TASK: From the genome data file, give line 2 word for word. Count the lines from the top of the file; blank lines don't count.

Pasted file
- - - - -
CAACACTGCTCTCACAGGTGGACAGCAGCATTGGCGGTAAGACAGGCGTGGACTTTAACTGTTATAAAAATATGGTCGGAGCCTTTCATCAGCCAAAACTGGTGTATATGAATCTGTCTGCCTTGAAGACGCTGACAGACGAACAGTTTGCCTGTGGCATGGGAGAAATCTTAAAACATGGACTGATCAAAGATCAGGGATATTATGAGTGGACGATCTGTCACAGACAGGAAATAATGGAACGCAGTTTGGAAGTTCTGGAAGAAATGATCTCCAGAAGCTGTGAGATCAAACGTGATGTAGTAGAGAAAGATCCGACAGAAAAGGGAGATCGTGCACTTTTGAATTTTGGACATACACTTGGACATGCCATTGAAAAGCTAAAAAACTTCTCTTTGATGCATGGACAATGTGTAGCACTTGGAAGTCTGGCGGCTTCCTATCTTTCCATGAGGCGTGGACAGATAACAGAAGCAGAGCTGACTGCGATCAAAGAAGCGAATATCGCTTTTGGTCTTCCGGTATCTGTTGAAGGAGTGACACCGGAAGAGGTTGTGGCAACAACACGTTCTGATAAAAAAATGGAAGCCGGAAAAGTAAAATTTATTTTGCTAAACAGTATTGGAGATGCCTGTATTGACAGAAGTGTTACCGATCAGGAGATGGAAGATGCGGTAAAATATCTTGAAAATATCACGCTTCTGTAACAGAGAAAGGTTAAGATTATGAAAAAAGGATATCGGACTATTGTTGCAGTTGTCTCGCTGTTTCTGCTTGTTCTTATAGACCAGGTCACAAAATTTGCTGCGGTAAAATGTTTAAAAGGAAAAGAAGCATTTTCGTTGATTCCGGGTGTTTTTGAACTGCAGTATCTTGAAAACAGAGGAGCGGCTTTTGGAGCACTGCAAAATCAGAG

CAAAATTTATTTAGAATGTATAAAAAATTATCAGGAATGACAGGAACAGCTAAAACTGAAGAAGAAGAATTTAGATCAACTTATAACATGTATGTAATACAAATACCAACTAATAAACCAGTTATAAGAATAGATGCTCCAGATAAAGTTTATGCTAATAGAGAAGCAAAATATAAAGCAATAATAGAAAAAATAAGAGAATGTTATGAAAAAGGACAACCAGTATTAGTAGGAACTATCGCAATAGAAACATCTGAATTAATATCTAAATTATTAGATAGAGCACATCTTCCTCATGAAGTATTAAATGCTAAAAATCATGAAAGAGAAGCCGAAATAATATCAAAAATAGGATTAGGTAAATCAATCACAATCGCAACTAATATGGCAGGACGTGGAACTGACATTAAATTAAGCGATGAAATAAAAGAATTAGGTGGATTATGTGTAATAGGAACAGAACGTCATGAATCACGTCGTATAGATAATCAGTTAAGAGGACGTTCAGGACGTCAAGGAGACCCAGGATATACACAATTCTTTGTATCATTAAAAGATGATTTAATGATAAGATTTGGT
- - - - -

CAAAATTTATTTAGAATGTATAAAAAATTATCAGGAATGACAGGAACAGCTAAAACTGAAGAAGAAGAATTTAGATCAACTTATAACATGTATGTAATACAAATACCAACTAATAAACCAGTTATAAGAATAGATGCTCCAGATAAAGTTTATGCTAATAGAGAAGCAAAATATAAAGCAATAATAGAAAAAATAAGAGAATGTTATGAAAAAGGACAACCAGTATTAGTAGGAACTATCGCAATAGAAACATCTGAATTAATATCTAAATTATTAGATAGAGCACATCTTCCTCATGAAGTATTAAATGCTAAAAATCATGAAAGAGAAGCCGAAATAATATCAAAAATAGGATTAGGTAAATCAATCACAATCGCAACTAATATGGCAGGACGTGGAACTGACATTAAATTAAGCGATGAAATAAAAGAATTAGGTGGATTATGTGTAATAGGAACAGAACGTCATGAATCACGTCGTATAGATAATCAGTTAAGAGGACGTTCAGGACGTCAAGGAGACCCAGGATATACACAATTCTTTGTATCATTAAAAGATGATTTAATGATAAGATTTGGT